GUEST POST: An open letter to The Criminal Bar Association, The South Eastern Circuit and The Bar Council

Below is an open letter published by five junior criminal practitioners in relation to the new Advocates Graduated Fee Scheme (AGFS), which for non-lawyers is the scheme for payment of defence advocates in legally aided criminal cases. 

 

19thNovember 2018

 

We write in relation to a case which has just collapsed at the Crown Court sitting at Inner London. We write to express our dismay at the remuneration under the new AGFS scheme and the consequences which will now follow.

This was a five handed Conspiracy to Kidnap and Blackmail case and was listed with a four week estimate, due to commence today (19thNovember 2018). All counsel/advocates were instructed at the outset of this case.

The evidence was voluminous to say the least, with near enough 10,000 pages of used and served evidence and all counsel taking approximately 2 weeks out of court on various days to prepare the case for trial. Much of the evidence consisted of telephone transcripts and translated Spanish telephone evidence along with cell site mapping.

Only last week, the Crown disclosed information relating to the complainants character and that he was now refusing to come to court to give evidence. Indeed, he lost contact with the police officers in the case and switched his mobile phone off. This resulted in the crown applying to adduce his evidence under the hearsay provisions.

All defence counsel prepared skeleton arguments outlining their objections to the Crown’s application. These took several hours to research and prepare. There is no (and it should be highlighted, never has been), provision for payment for written work under the graduated fee regulations; a fact which in itself is utterly unacceptable.

But even more disgraceful are the rates of pay for such a serious case with thousands of pages of evidence and the fact that this trial has now ‘cracked’. With no provision for payment of Pages of Prosecution Evidence served (PPE), the brief fee is now only £1,105 (being a category 13.1 offence). Had the trial been contested, the brief fee would not have been much better (amounting to only £1,300). Both of these derisory figures amount to a reduction in advocates fees of approximately 80% as compared to the AGFS scheme which existed pre April 2018. Moreover, the above cracked trial fee is the total payment for all preparation in this case, is of course gross and so chambers rent, clerks fees and tax will need to be paid from this amount. To add insult to injury, the four week gap in our diaries now looms large.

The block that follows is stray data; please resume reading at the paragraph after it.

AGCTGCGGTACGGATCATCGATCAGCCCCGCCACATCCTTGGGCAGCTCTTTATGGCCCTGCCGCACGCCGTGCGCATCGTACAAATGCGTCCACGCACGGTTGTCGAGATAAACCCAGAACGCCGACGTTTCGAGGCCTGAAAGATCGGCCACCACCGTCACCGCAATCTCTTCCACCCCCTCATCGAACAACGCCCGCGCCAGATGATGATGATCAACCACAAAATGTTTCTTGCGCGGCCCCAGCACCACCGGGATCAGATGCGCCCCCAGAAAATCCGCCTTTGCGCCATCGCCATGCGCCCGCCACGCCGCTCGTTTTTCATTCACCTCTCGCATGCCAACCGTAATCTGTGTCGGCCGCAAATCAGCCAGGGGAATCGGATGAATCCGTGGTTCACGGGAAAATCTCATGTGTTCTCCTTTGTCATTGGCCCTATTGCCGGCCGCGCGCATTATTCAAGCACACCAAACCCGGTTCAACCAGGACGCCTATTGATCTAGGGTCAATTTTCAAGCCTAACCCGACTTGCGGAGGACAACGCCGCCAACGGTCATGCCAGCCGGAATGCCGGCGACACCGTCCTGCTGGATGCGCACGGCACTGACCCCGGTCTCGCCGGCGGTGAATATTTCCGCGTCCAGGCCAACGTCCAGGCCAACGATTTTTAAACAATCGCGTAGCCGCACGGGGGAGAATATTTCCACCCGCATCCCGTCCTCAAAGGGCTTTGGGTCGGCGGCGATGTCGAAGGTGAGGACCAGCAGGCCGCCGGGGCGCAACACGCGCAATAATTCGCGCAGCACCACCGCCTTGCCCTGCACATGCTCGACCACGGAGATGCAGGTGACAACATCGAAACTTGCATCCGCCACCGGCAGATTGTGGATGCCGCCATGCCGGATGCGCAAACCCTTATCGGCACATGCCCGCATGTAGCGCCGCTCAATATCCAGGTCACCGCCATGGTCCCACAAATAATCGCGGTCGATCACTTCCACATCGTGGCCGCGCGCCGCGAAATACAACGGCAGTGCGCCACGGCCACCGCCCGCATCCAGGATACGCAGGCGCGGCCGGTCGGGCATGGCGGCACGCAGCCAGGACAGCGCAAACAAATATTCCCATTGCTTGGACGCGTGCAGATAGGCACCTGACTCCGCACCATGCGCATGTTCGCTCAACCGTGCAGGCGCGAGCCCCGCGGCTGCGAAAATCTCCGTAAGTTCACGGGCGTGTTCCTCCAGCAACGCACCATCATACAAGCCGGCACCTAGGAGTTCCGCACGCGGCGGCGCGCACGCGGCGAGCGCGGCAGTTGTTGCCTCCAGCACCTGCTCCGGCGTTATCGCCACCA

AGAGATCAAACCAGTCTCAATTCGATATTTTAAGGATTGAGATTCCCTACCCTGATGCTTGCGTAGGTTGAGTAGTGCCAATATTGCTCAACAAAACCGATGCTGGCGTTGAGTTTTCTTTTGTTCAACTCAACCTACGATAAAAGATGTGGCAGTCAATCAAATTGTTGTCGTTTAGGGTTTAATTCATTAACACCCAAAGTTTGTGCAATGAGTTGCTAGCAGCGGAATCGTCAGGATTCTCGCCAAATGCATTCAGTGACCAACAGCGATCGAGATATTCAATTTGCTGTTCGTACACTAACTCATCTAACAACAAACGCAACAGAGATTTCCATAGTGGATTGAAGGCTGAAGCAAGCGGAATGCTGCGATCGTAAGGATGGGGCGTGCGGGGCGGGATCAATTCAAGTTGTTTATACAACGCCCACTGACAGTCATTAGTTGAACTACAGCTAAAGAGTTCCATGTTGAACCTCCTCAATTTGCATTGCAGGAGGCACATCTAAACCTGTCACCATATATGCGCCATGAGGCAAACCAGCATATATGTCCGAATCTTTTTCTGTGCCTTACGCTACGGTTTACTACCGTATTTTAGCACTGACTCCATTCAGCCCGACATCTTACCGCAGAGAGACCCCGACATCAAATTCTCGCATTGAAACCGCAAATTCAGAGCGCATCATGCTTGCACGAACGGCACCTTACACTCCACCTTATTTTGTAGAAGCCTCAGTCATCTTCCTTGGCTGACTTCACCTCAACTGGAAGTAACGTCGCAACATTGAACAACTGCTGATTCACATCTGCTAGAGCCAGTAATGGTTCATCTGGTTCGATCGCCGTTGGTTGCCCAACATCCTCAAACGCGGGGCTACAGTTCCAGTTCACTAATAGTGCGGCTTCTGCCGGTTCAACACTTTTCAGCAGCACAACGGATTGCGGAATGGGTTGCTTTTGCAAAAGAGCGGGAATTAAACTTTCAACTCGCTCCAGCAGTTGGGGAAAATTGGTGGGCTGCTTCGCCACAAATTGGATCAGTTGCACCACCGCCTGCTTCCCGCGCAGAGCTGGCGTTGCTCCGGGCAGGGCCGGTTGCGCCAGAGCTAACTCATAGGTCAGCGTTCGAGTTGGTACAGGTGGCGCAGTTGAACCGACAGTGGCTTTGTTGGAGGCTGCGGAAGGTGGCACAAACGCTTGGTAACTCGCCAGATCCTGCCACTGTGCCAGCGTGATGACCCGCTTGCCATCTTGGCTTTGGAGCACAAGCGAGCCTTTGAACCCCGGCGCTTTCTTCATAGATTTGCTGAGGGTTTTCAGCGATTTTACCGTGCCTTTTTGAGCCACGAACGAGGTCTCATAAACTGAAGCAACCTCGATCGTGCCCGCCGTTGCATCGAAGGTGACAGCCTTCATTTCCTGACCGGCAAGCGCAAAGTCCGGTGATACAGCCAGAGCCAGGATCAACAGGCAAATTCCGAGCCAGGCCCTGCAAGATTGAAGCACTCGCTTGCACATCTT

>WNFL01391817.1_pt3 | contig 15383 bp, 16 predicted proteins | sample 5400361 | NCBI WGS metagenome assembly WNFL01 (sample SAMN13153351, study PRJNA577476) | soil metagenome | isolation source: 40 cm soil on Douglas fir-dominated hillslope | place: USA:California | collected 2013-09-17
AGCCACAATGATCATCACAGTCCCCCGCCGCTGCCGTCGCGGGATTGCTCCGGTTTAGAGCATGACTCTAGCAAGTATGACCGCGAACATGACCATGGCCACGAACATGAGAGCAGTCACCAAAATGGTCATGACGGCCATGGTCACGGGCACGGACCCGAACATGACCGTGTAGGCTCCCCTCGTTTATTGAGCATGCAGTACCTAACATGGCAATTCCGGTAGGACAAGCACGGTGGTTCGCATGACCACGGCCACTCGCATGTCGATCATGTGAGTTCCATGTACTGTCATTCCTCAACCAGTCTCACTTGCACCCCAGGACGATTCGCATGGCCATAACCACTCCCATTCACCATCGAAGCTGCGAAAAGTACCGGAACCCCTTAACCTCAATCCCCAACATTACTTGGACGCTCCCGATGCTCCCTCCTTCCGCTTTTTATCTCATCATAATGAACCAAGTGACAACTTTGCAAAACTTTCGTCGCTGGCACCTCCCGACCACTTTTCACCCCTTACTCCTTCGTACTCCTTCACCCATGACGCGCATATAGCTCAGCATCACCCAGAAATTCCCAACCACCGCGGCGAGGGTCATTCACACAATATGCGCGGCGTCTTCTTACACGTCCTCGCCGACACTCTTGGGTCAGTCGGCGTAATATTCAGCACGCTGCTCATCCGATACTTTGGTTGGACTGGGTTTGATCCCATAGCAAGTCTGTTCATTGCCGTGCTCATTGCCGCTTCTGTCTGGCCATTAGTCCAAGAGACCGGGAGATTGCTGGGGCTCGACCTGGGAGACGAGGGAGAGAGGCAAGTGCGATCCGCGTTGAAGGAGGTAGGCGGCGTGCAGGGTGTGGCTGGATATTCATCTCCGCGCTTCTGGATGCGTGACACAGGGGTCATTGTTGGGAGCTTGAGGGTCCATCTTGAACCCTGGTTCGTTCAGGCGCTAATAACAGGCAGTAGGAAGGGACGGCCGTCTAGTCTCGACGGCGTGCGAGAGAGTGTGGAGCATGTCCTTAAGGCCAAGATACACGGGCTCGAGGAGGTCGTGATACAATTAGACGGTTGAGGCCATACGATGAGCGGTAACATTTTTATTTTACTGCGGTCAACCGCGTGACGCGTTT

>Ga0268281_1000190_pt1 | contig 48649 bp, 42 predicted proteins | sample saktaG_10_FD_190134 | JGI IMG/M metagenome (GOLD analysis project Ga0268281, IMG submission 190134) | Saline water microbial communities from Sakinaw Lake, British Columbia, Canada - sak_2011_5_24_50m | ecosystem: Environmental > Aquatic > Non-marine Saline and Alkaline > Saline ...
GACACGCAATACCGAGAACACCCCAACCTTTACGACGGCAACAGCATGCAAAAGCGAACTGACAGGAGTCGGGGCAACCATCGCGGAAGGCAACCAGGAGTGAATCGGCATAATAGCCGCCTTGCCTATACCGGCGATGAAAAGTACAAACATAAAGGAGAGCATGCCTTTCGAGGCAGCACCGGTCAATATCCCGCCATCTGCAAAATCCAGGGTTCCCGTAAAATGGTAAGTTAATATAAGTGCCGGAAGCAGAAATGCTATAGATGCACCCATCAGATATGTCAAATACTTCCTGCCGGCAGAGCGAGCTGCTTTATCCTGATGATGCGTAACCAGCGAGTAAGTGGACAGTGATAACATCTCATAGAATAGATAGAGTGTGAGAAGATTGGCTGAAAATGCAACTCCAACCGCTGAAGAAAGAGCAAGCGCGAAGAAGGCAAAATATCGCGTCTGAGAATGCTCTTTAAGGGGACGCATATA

It is, quite frankly, an absolute scandal that these new AGFS fees were ever agreed and that criminal barristers are now being expected to work for such derisory rates.  Each and every one of us defending in this case is making it clear to you that we will no longer undertake cases which are PPE heavy.

Enough is enough!

 

Mustapha Hakme (9 Bedford Row)

Zarif Khan (Drystone Chambers)

Archangelo Power (2 Bedford Row)

Paul Firmin

Phillip Hill

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6 thoughts on “GUEST POST: An open letter to The Criminal Bar Association, The South Eastern Circuit and The Bar Council

  1. Shocking stuff. Why would anyone want to work in criminal law if this is the kind of fee you can expect. I hope your voices are heard.

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  2. So why do the govt pay the solicitors massive amounts of money to look through the evidence when you suggest that it is in fact the advocates that do the work. Is it fair to pay twice or three times as the CPS have already looked at it and decided on the required evidence – MAYBE we need an independent authority to do this role and supply the CPS and defence with the facts and evidence from a neutral perspective.
    Either way complaining about a new system that your own governing body (BC) explicitly wrote to the govt and asked for, based on ‘feedback from all areas of your body, with almost this exact design of scheme – even ignoring the fact that it probably cost govt millions in IT costs.
    No doubt the clear inequalities were pointed out to those senior in the bar BUT who would’ve thought that their answer was that the new scheme would ‘spur’ on the junior bar!
    So before you blame the govt take a good look at your own industry (and solicitor firms mainly) and the fact you have all bled this stone dry by living off electronic evidence volumes as if they are same as the historic equivalents.

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